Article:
Opposition Mulling Vote On Criminal Code

KIEV, Ukraine -- Ukraine’s opposition groups will decide by January 10 whether to launch a plebiscite to try to change the criminal code with amendments that could lead to the release of opposition leader Yulia Tymoshenko.


Yulia Tymoshenko

The plebiscite option comes into focus after President Viktor Yanukovych’s Regions Party repeatedly refused to support such legislation in Parliament despite Yanukovych’s earlier promises.

“This issue is being discussed,” Andriy Kozhemiakin, a senior member of the opposition Batkivshchyna party, said at a press conference in Kharkiv.

“I think by January 10 we will decide on ways of doing it and on when to start the procedure.”

Tymoshenko, the founder and the leader of Batkivshchyna, was sentenced in October 2011 to seven years in jail for abusing power while prime minister in January 2009.

Tymoshenko denied wrongdoing and said the sentencing was politically motivated and aimed at removing a political rival to Yanukovych.

The sentencing essentially makes sure Tymoshenko will not compete against Yanukovych at next presidential election in March 2015.

Tymoshenko was punished for negotiating a 10-year natural gas supply agreement with Russia that had set high gas prices.

The jailing of Tymoshenko created a serious obstacle for Ukraine’s European integration with most western leaders essentially suspending contacts with the Yanukovych administration.

Meanwhile, the opposition considers using the controversial law on referendum that has been approved by pro-Yanukovych majority earlier this year and signed by the president.

The opposition earlier sharply criticized the law for opening an opportunity for Yanukovych to potentially amend constitution that could make it easier for him to win re-election to the second term in office.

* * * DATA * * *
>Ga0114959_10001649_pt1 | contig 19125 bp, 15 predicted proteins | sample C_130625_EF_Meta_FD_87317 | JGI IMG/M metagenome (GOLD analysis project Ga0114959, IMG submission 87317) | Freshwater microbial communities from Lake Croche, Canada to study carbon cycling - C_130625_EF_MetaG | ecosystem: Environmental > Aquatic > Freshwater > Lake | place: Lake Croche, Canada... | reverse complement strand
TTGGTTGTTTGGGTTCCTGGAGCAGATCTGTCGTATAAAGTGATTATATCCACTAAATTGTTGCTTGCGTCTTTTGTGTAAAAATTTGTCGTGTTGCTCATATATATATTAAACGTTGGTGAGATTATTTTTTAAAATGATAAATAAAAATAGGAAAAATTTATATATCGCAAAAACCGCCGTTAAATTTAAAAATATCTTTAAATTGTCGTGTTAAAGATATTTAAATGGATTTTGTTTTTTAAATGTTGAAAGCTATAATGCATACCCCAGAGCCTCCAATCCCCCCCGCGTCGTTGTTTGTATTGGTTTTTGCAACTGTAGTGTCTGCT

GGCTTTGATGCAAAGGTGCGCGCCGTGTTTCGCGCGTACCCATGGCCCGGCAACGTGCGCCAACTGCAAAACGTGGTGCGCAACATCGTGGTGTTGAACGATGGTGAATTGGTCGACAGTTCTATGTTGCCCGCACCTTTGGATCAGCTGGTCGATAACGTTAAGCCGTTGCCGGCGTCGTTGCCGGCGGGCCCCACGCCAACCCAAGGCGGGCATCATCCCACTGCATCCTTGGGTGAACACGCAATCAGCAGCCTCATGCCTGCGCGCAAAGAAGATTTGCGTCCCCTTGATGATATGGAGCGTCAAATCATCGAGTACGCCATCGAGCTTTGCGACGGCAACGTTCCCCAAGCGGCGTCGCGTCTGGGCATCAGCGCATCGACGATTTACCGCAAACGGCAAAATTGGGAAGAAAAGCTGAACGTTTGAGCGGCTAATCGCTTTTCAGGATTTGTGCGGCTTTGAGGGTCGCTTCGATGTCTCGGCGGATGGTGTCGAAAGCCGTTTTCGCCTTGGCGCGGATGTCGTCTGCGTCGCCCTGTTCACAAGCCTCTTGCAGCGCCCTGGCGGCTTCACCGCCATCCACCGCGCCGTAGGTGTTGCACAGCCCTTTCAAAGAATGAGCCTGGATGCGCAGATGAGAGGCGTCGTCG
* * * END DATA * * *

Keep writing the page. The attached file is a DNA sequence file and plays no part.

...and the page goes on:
The opposition also expressed concerns Yanukovych may use the law to change Ukraine’s foreign policy course by reversing European integration towards closer cooperation with Russian and its allies.

Kozhemiakin said opposition groups have weighted the potential problem, but suggested that the opposition may have to press with the referendum because there were few other available options for releasing Tymoshenko.

“We understand that this law on the referendum is a quite dangerous law that may lead to the usurpation of power by the incumbent president,” Kozhemiakin said.

“We discussed that.”

Parliamentary Speaker Volodymyr Rybak, a long-time ally of Yanukovych, said on December 19 that Ukraine should not use referendum for amending the constitution.

“In my view, the constitution cannot be approved by referendum,” Rybak said in a statement released by Parliament.

“The constitution must be approved by Parliament.”

Kozhemiakin held the press conference shortly after visiting Tymoshenko in a Kharkiv hospital, where she is being treated for back pain.

He said Tymoshenko was in high spirits.

“She has been feeling a little better,” Kozhemiakin said.

“Now her eyes are filled with optimism.”

Source: Ukrainian Journal

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